Path attributes bgp routes
This presentation is the property of its rightful owner.
Sponsored Links
1 / 31

Path attributes & BGP routes PowerPoint PPT Presentation

  • Uploaded on
  • Presentation posted in: General

Path attributes & BGP routes. advertised prefix includes BGP attributes prefix + attributes = “route” two important attributes: AS-PATH: contains ASs through which prefix advertisement has passed: e.g., AS 67, AS 17

Download Presentation

Path attributes & BGP routes

An Image/Link below is provided (as is) to download presentation

Download Policy: Content on the Website is provided to you AS IS for your information and personal use and may not be sold / licensed / shared on other websites without getting consent from its author.While downloading, if for some reason you are not able to download a presentation, the publisher may have deleted the file from their server.

- - - - - - - - - - - - - - - - - - - - - - - - - - E N D - - - - - - - - - - - - - - - - - - - - - - - - - -

Presentation Transcript

Path attributes bgp routes

Path attributes & BGP routes

  • advertised prefix includes BGP attributes

    • prefix + attributes = “route”

  • two important attributes:

    • AS-PATH: contains ASs through which prefix advertisement has passed: e.g., AS 67, AS 17

    • NEXT-HOP: indicates specific internal-AS router to next-hop AS. (may be multiple links from current AS to next-hop-AS)

  • gateway router receiving route advertisement uses import policy to accept/decline

    • e.g., never route through AS x

    • policy-based routing

Bgp route selection

BGP route selection

  • router may learn about more than 1 route to destination AS, selects route based on:

    • local preference value attribute: policy decision

    • shortest AS-PATH

    • closest NEXT-HOP router: hot potato routing

    • additional criteria

Bgp routing policy












BGP routing policy

  • A,B,C are provider networks

  • X,W,Y are customer (of provider networks)

  • X is dual-homed: attached to two networks

    • X does not want to route from B via X to C

    • .. so X will not advertise to B a route to C

Bgp routing policy 2












BGP routing policy (2)

  • A advertises path AW to B

  • B advertises path BAW to X

  • Should B advertise path BAW to C?

    • No way! B gets no “revenue” for routing CBAW since neither W nor C are B’s customers

    • B wants to force C to route to w via A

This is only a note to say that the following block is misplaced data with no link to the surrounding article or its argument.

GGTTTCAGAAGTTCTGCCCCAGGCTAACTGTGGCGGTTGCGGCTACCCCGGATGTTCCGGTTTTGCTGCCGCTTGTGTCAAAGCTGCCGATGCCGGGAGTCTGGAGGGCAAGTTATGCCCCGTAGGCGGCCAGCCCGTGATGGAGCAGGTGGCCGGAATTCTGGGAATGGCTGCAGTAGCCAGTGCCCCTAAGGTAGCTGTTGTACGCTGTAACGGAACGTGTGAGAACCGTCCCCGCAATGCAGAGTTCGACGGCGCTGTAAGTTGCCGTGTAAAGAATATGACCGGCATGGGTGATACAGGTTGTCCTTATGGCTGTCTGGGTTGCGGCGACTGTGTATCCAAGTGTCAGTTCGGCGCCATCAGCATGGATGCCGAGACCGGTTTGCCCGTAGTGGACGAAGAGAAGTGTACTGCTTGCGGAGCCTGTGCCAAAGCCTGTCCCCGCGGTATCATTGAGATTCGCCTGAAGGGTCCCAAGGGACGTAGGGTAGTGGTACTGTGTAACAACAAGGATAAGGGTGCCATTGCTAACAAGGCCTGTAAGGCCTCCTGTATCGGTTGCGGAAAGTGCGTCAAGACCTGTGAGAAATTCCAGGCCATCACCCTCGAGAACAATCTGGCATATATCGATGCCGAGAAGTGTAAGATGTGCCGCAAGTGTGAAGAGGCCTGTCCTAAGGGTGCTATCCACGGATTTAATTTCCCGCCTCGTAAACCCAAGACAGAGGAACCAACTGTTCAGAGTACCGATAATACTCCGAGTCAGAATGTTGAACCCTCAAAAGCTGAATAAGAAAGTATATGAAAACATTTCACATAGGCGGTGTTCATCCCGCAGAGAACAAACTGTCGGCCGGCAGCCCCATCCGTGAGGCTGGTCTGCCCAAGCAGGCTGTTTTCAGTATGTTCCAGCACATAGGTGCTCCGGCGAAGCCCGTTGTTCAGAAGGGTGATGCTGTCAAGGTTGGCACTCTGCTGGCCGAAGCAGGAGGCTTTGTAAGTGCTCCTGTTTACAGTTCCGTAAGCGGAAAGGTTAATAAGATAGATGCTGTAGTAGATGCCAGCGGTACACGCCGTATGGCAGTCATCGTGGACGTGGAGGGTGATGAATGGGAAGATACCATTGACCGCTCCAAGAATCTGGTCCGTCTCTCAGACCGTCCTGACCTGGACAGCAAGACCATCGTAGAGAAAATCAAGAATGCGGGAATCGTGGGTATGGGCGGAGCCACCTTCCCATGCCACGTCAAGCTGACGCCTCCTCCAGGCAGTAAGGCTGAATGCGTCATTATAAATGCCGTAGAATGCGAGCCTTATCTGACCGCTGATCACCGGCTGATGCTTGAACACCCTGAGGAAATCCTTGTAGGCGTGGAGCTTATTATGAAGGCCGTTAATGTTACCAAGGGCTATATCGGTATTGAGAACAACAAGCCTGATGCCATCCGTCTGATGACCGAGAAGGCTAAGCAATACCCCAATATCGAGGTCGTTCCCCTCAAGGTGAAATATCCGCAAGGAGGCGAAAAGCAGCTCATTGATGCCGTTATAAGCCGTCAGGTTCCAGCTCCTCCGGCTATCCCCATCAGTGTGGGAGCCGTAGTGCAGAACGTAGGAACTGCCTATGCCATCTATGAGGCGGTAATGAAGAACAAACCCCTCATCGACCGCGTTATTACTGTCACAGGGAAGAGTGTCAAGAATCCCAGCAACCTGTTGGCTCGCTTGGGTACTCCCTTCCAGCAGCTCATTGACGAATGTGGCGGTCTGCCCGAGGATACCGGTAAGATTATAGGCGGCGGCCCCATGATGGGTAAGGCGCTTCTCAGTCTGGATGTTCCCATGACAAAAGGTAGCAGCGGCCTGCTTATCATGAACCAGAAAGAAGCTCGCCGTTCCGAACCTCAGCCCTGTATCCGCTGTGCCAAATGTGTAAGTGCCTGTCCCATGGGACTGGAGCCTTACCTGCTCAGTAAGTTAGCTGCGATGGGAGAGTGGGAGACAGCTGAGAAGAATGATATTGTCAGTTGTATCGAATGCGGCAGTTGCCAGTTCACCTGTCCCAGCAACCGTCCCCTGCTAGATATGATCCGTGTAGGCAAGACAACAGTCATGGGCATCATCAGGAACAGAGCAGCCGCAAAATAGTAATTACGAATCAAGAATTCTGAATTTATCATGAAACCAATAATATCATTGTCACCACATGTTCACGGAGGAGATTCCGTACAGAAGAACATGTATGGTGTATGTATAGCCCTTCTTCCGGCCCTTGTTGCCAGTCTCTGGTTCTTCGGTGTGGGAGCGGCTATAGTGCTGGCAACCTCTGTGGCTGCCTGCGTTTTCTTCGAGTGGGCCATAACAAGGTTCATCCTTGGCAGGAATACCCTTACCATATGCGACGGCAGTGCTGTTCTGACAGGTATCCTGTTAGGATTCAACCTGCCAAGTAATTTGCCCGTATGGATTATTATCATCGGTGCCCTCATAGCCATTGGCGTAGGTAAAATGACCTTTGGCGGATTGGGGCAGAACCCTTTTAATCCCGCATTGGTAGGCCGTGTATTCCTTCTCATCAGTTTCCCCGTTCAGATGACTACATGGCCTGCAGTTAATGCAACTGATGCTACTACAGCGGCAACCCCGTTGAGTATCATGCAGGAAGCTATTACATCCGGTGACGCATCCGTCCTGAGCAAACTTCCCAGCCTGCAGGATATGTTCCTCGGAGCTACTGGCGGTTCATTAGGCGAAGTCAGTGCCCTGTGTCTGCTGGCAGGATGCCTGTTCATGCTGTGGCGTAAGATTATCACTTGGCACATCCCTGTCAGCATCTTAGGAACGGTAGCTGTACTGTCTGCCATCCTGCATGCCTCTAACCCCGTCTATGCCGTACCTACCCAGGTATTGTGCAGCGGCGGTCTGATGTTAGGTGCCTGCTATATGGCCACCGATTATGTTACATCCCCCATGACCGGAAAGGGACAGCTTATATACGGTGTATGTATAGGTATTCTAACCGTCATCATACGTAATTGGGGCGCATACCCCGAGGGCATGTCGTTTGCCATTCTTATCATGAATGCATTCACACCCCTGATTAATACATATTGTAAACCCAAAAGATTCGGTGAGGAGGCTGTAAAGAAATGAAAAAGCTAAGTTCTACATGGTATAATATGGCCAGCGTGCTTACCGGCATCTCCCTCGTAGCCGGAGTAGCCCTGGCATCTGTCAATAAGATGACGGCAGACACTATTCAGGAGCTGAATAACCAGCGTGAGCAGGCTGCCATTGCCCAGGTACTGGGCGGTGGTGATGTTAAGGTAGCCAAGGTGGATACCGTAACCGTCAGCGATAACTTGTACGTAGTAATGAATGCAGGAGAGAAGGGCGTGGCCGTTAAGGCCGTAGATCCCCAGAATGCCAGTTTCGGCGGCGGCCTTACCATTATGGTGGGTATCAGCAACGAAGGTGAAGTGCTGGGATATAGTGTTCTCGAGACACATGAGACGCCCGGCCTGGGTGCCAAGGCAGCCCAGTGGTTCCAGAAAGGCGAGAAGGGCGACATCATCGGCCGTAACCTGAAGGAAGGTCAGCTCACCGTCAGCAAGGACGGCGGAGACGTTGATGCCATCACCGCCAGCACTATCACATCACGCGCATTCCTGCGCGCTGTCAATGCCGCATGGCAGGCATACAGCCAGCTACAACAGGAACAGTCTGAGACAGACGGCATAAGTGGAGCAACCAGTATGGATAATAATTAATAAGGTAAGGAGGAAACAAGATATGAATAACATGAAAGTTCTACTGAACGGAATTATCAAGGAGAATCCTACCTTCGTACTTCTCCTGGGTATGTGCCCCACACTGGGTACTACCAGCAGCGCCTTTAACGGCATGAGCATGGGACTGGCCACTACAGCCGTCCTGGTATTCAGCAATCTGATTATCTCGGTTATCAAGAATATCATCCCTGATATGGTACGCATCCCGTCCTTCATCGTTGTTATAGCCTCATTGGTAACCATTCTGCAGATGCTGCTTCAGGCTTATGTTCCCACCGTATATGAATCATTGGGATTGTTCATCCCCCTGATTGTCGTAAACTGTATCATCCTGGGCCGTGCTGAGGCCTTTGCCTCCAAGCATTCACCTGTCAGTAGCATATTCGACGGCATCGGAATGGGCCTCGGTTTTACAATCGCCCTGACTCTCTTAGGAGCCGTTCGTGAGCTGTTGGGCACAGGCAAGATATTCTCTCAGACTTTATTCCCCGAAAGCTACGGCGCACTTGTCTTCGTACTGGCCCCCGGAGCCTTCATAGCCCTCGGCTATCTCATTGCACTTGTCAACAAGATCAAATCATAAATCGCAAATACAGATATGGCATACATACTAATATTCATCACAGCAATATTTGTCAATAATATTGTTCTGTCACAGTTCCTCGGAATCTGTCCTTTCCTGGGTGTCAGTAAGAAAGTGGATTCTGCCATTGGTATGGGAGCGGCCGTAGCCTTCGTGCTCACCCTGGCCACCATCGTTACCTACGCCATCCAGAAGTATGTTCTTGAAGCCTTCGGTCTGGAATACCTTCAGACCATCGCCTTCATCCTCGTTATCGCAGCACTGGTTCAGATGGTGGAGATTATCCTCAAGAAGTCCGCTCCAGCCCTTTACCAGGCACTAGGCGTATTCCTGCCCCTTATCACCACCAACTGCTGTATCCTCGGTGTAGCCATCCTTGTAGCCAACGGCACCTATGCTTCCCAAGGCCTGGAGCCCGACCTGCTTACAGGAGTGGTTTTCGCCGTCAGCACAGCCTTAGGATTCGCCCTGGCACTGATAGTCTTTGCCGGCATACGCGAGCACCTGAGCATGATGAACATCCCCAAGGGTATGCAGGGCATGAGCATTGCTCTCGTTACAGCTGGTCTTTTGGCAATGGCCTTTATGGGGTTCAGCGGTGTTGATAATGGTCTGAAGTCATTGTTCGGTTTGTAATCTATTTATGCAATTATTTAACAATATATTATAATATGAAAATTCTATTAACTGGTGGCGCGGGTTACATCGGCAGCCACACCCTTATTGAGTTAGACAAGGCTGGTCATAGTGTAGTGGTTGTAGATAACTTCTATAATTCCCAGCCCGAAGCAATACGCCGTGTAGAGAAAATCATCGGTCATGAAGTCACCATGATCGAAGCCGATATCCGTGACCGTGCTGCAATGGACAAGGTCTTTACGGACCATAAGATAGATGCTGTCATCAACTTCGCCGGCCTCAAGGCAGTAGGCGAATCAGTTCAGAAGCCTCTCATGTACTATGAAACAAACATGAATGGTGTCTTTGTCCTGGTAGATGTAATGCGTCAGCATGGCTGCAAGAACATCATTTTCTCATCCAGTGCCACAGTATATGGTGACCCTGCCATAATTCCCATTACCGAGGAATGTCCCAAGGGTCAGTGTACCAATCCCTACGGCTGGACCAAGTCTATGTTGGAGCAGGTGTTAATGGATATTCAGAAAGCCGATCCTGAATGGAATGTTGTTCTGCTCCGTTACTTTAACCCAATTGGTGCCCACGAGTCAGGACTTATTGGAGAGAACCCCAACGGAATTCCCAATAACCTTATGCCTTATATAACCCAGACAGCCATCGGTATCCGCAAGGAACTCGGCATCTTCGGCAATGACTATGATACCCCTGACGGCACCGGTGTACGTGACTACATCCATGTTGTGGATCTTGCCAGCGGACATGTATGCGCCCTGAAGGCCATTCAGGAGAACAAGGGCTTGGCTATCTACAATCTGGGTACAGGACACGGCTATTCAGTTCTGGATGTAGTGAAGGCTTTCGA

• B wants to route only to/from its customers!

Why different intra and inter as routing

Why different Intra- and Inter-AS routing ?


  • Inter-AS: admin wants control over how its traffic routed, who routes through its net.

  • Intra-AS: single admin, so no policy decisions needed


  • hierarchical routing saves table size, reduced update traffic


  • Intra-AS: can focus on performance

  • Inter-AS: policy may dominate over performance

Network layer summary

Next stop:

the Data

link layer!

What we’ve covered:

network layer services

routing principles: link state and distance vector

hierarchical routing


Internet routing protocols RIP, OSPF, BGP


Network Layer: summary

Chapter 5 the data link layer

Our goals:

understand principles behind data link layer services:

error detection, correction

sharing a broadcast channel: multiple access

link layer addressing

reliable data transfer, flow control: done!

instantiation and implementation of various link layer technologies

Chapter 5: The Data Link Layer

Link layer

5.1 Introduction and services

5.2 Error detection and correction

5.3Multiple access protocols

Link Layer

Link layer introduction


hosts and routers are nodes

communication channels that connect adjacent nodes along communication path are links

wired links

wireless links


layer-2 packet is a frame,encapsulates datagram

Link Layer: Introduction

data-link layer has responsibility of

transferring datagram from one node

to physically adjacent node over a link

Link layer context

datagram transferred by different link protocols over different links: